[JURIST] The European Court of Justice (ECJ) [official website] ruled [case materials; press release] Thursday that airline passengers confronted with flight delays of two hours or more may receive compensation equal to that of passengers whose flights are cancelled. The flat-rate compensation ranges between 250 and 600 euros. The case arose under European Parliament and European Council Regulation (EC) No. 261/2004 [text, PDF], which sets forth rules for compensation and assistance of airline passengers. The court found:
Given that the damage sustained by air passengers in cases of cancellation or long delay is comparable, passengers whose flights are delayed and passengers whose flights are cancelled cannot be treated differently without the principle of equal treatment being infringed. That is a fortiori the case in view of the aim sought by Regulation No 261/2004, which is to increase protection for all air passengers.The judgment clarifies circumstances under which a "delay" or a "cancellation" occurs and the corresponding duties of airlines to affected passengers. A right to compensation does not arise if the airline can show "extraordinary" circumstances caused the delay. The task falls to national courts to determine the meaning of the ECJ ruling.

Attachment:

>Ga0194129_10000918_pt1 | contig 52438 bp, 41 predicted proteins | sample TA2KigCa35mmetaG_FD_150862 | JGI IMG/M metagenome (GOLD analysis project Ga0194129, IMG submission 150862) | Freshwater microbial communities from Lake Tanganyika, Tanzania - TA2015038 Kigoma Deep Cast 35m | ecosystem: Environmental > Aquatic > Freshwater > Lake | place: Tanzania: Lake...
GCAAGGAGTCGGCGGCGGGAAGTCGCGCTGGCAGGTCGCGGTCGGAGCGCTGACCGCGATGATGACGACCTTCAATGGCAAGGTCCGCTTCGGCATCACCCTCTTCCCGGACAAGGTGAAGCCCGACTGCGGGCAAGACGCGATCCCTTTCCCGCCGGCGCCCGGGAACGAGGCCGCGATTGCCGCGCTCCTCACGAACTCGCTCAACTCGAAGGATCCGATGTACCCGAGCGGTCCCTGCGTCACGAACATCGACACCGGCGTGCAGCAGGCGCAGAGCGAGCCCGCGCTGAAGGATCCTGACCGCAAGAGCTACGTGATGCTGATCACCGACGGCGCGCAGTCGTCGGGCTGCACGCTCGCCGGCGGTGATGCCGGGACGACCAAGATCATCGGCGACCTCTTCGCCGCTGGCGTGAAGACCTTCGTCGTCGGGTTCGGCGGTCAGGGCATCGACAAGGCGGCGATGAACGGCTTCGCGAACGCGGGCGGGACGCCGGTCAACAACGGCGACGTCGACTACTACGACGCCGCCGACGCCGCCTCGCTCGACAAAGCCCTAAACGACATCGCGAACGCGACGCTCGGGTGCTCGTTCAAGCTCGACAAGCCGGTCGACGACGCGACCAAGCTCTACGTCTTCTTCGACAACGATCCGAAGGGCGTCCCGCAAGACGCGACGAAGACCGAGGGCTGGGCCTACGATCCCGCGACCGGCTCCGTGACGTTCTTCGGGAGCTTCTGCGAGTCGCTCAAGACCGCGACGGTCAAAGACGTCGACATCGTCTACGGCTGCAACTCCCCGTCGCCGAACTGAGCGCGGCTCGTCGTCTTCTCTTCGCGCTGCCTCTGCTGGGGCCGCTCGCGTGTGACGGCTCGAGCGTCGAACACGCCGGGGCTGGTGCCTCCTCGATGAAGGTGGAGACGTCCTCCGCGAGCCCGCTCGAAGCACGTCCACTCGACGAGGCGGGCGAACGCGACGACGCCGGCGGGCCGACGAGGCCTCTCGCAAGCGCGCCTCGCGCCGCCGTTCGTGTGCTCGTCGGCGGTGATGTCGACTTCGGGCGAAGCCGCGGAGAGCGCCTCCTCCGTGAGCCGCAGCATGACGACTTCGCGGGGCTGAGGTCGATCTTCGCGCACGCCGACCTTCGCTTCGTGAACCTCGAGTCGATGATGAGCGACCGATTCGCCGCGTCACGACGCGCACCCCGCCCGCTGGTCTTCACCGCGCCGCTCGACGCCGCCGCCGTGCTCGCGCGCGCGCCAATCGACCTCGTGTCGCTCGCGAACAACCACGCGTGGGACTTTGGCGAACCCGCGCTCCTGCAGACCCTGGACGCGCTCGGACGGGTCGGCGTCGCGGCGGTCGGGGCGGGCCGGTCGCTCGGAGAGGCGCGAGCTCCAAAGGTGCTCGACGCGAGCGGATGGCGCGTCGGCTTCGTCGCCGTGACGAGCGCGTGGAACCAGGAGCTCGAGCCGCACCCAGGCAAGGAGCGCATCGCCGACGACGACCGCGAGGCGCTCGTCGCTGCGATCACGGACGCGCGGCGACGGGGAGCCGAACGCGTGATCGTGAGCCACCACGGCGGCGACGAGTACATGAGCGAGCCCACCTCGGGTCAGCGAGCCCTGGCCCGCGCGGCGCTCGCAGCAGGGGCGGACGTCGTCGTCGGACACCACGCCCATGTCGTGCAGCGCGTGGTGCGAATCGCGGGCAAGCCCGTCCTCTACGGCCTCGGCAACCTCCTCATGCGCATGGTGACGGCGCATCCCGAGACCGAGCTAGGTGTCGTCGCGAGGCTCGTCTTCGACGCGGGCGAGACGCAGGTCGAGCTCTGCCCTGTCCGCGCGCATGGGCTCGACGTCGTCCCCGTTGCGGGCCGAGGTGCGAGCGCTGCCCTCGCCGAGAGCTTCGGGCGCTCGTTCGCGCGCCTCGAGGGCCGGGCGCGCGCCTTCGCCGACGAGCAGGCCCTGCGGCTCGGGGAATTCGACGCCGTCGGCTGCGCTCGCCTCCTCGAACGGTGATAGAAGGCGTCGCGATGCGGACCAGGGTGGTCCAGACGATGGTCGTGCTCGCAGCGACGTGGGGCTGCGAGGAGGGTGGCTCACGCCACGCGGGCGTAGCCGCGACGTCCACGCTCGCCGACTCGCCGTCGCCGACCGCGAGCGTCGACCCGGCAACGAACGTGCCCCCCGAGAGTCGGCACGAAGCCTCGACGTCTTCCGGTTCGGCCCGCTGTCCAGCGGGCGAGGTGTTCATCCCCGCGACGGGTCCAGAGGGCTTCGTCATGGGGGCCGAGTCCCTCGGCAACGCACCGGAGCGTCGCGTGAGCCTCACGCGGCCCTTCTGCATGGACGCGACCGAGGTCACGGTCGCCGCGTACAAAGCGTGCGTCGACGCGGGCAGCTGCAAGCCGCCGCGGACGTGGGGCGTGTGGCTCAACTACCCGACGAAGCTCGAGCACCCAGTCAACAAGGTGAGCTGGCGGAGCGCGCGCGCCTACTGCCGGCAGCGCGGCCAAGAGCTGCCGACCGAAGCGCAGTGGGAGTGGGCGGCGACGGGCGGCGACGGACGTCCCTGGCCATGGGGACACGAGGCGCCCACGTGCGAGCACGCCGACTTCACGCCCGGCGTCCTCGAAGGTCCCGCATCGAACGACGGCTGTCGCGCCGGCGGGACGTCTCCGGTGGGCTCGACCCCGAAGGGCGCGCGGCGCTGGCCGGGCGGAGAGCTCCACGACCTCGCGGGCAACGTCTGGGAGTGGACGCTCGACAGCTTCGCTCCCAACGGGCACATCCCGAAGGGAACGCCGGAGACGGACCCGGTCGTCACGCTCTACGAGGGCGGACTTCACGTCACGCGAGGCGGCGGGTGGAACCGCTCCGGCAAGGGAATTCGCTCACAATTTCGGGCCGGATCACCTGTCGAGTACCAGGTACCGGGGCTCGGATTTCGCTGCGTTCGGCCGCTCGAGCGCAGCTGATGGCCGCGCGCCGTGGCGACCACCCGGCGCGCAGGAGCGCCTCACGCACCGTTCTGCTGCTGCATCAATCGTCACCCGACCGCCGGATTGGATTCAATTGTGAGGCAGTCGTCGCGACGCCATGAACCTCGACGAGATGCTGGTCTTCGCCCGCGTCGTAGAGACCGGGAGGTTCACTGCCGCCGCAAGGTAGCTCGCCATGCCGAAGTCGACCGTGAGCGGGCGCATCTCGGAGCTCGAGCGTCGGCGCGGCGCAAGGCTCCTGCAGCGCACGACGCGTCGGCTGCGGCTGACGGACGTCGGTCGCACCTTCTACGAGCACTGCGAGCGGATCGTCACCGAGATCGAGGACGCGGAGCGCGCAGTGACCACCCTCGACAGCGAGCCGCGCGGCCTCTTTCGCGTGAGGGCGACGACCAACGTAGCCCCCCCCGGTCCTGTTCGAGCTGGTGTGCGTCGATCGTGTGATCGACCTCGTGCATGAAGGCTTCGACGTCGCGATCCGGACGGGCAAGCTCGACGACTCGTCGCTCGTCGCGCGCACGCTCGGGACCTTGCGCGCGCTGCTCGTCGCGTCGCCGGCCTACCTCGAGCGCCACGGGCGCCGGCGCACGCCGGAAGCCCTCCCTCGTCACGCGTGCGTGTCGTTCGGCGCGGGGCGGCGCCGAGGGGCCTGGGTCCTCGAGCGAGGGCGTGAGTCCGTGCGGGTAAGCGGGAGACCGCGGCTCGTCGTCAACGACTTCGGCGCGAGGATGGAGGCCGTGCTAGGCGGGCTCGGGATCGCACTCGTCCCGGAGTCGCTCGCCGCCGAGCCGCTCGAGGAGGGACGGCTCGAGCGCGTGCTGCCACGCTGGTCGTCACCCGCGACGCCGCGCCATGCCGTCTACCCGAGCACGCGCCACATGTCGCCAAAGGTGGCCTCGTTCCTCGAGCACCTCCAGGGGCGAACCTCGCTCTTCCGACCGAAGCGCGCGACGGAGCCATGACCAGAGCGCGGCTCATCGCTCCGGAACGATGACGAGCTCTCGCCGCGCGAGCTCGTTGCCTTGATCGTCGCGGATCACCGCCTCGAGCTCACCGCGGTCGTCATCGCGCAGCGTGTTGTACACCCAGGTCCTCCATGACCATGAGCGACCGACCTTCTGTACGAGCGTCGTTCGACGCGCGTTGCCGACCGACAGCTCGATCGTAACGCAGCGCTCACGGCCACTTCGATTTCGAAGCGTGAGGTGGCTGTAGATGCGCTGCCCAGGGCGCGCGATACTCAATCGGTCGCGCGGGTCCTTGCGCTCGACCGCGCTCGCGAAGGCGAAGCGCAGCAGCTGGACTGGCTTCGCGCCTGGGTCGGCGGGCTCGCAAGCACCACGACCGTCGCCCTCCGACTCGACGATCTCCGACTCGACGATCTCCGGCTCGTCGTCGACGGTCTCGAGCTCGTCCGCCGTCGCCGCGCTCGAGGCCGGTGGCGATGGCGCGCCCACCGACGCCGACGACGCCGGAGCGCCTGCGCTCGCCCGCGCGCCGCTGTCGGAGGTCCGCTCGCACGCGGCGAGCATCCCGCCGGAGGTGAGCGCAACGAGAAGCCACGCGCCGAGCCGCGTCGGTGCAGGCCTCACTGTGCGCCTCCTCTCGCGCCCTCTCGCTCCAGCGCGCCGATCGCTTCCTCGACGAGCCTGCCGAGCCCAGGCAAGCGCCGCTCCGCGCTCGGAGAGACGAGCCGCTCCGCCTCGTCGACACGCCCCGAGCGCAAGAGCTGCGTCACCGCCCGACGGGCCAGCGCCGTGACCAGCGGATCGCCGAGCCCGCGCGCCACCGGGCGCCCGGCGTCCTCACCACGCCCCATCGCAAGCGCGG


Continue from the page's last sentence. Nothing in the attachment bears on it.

In those circumstances, the Court finds that passengers whose flights are delayed may rely on the right to compensation laid down in Article 7 of Regulation No 261/2004 where they suffer, on account of such flights, a loss of time equal to or in excess of three hours, that is to say when they reach their final destination three hours or more after the arrival time originally scheduled by the air carrier.
The German and Austrian courts that initially referred the case to the ECJ are expected to review the decision. The ECJ ruling mirrors a 2008 ruling [JURIST report], which upheld the right of compensation to passengers whose flights are canceled. The legislation, which went into effect [JURIST report] in 2005, requires airlines to compensate travelers for cancellations, delays, and denial of seats. It places the burden of proof on airlines if they wish to avoid payment. In 2006, the ECJ upheld [JURIST report] the airline passenger regulations in a challenge brought by International Air Transport Association [group website] and the European Low Fares Airline Association [group website; press release, PDF], which argued that the law was too costly to implement and some conditions were outside of the airlines' control.